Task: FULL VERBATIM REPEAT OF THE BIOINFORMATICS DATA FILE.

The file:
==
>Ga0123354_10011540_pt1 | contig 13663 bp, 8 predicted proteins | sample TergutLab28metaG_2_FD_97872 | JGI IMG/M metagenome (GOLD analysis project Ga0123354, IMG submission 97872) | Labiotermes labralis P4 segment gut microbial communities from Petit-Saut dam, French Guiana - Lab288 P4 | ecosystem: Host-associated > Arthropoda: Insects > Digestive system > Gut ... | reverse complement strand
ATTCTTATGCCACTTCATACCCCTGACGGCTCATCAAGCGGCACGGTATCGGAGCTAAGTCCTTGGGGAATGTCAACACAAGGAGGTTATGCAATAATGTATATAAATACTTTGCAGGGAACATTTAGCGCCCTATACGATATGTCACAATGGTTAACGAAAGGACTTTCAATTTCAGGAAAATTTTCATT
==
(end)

>Ga0123354_10011540_pt1 | contig 13663 bp, 8 predicted proteins | sample TergutLab28metaG_2_FD_97872 | JGI IMG/M metagenome (GOLD analysis project Ga0123354, IMG submission 97872) | Labiotermes labralis P4 segment gut microbial communities from Petit-Saut dam, French Guiana - Lab288 P4 | ecosystem: Host-associated > Arthropoda: Insects > Digestive system > Gut ... | reverse complement strand
ATTCTTATGCCACTTCATACCCCTGACGGCTCATCAAGCGGCACGGTATCGGAGCTAAGTCCTTGGGGAATGTCAACACAAGGAGGTTATGCAATAATGTATATAAATACTTTGCAGGGAACATTTAGCGCCCTATACGATATGTCACAATGGTTAACGAAAGGACTTTCAATTTCAGGAAAATTTTCATT